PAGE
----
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Court: Disloyal Employees Not Hackers

Good news for disgruntled employees wanting to hack into the company database and steal all the information for personal use. According to Ninth U.S. Circuit Court of Appeals, the Computer Fraud and Abuse Act cannot be used to prosecute ex-employees-- those who were once authorized to access company computers--for using company information after quitting the job. This means that ex-employees are now off the hook even if their intent with the "stolen" data was to open a competing business.

According to Ars Technica, the decision came after LVRC Holdings filed a lawsuit against a former employee, his wife, and their independent consulting business. The company claims that the ex-employee used the company computers "without authorization" to email to himself LVRC client files for use in his business once he left the company. The judge disagreed with the "unauthorized access," saying that he had permission as an employee.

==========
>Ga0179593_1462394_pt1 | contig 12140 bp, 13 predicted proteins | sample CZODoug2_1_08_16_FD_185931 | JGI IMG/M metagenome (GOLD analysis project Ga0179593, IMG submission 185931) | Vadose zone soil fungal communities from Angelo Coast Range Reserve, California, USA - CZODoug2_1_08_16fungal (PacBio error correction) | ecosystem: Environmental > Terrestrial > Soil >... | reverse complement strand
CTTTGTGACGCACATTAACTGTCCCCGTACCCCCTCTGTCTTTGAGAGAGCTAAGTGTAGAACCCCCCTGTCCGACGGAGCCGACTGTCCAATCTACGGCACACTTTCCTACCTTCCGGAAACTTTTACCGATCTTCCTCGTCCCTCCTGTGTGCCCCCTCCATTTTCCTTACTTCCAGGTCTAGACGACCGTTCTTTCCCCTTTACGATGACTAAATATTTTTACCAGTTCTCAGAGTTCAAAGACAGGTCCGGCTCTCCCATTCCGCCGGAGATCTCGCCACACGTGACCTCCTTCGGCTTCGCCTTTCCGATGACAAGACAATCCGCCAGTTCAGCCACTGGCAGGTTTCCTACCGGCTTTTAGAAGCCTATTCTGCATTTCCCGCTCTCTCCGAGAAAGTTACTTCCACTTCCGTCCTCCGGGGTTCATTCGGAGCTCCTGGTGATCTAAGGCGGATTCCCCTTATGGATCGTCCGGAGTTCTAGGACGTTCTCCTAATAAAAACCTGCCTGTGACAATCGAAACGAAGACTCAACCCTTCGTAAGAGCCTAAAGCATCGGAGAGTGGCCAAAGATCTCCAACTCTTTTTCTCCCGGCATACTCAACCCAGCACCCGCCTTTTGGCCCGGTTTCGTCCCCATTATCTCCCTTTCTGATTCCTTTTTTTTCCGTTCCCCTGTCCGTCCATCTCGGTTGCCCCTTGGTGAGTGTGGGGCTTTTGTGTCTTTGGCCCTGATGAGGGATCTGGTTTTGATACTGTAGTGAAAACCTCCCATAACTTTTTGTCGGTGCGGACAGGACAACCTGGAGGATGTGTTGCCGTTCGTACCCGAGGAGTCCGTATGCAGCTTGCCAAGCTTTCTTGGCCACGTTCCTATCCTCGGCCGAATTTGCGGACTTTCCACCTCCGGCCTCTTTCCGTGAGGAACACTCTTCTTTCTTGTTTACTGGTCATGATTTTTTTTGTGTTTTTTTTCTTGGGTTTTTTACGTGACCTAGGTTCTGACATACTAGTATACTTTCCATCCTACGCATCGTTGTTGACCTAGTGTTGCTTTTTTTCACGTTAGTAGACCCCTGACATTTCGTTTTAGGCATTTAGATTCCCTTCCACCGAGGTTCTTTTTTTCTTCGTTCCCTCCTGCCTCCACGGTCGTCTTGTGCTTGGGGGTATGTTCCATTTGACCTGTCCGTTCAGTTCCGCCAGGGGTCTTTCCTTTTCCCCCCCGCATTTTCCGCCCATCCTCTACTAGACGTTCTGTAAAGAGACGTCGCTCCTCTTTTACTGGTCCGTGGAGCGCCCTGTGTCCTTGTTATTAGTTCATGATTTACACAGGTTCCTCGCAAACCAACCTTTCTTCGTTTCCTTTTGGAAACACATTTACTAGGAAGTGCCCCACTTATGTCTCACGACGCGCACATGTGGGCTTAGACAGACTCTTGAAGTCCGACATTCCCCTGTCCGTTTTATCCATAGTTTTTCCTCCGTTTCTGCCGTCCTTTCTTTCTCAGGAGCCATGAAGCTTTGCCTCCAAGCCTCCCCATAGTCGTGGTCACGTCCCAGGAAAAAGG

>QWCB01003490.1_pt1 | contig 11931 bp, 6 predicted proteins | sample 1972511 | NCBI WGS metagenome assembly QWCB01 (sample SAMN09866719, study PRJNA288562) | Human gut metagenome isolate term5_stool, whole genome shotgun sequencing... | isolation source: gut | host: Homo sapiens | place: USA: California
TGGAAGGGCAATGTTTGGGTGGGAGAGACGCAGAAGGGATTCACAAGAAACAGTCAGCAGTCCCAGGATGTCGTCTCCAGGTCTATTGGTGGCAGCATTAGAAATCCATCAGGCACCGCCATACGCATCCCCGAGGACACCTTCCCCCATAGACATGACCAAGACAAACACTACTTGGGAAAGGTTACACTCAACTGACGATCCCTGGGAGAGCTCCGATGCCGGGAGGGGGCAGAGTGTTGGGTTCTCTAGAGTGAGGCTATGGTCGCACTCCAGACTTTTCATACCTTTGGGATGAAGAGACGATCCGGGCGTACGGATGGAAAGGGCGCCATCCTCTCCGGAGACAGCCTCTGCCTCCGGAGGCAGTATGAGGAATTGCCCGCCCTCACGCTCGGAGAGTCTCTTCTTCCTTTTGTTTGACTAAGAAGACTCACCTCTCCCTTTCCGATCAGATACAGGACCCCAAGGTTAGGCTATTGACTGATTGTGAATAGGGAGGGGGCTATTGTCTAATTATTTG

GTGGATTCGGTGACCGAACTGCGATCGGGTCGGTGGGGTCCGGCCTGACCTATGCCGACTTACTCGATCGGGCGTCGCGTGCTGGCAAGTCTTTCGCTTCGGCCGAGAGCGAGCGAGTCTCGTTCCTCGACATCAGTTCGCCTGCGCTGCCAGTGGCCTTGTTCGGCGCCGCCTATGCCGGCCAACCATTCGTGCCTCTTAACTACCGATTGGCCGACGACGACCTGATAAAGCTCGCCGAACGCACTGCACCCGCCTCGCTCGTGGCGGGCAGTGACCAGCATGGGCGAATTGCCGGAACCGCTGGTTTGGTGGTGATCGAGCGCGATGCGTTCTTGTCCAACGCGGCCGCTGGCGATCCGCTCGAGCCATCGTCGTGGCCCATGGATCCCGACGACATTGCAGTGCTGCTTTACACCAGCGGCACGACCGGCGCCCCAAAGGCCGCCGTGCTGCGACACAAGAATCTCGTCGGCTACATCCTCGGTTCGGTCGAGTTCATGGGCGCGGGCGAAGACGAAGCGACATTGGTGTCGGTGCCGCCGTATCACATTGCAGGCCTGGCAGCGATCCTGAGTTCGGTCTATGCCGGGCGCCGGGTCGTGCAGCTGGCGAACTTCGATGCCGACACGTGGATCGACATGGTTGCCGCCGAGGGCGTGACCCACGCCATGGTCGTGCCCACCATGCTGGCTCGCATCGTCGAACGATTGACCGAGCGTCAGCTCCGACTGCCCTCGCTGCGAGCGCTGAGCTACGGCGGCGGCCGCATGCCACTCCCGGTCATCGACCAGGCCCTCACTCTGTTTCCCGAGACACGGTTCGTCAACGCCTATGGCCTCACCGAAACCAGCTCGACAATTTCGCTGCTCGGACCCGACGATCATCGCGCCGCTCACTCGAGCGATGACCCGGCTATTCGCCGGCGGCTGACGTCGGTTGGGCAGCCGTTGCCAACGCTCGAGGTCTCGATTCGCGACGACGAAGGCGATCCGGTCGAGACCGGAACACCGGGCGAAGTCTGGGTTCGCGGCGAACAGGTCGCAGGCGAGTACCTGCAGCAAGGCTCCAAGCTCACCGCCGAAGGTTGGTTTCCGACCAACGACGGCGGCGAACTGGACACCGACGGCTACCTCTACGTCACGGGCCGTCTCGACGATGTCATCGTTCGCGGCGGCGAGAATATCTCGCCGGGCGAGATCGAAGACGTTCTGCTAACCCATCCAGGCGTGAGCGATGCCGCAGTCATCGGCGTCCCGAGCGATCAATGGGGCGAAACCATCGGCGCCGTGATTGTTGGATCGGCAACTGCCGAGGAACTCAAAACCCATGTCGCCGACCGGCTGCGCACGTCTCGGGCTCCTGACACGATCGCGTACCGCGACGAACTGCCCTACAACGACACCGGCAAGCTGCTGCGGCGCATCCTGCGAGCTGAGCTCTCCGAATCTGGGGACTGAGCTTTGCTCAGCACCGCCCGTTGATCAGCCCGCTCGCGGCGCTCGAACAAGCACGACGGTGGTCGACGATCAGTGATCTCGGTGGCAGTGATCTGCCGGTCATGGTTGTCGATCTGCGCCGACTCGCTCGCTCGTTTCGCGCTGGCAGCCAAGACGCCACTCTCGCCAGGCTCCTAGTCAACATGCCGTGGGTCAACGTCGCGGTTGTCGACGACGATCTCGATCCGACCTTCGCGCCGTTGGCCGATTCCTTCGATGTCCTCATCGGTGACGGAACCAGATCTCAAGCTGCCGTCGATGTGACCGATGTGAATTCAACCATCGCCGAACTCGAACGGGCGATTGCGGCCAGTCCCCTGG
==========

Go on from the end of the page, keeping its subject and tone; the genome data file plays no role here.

Unfortunately, today's ruling contradicts a 2006 decision made by the Seventh U.S. Circuit Court of Appeals in Chicago, saying that employees lose authorization to company computers if the motives are disloyal. but on Wednesday the court said that there is no language in the 1984 statute that supports the argument that "authorization to use a computer ceases when an employee resolves to use the computer contrary to the employer’s interests."

Because of the contradiction, Wednesday's decision may end up in the U.S. Supreme Court for a possible review.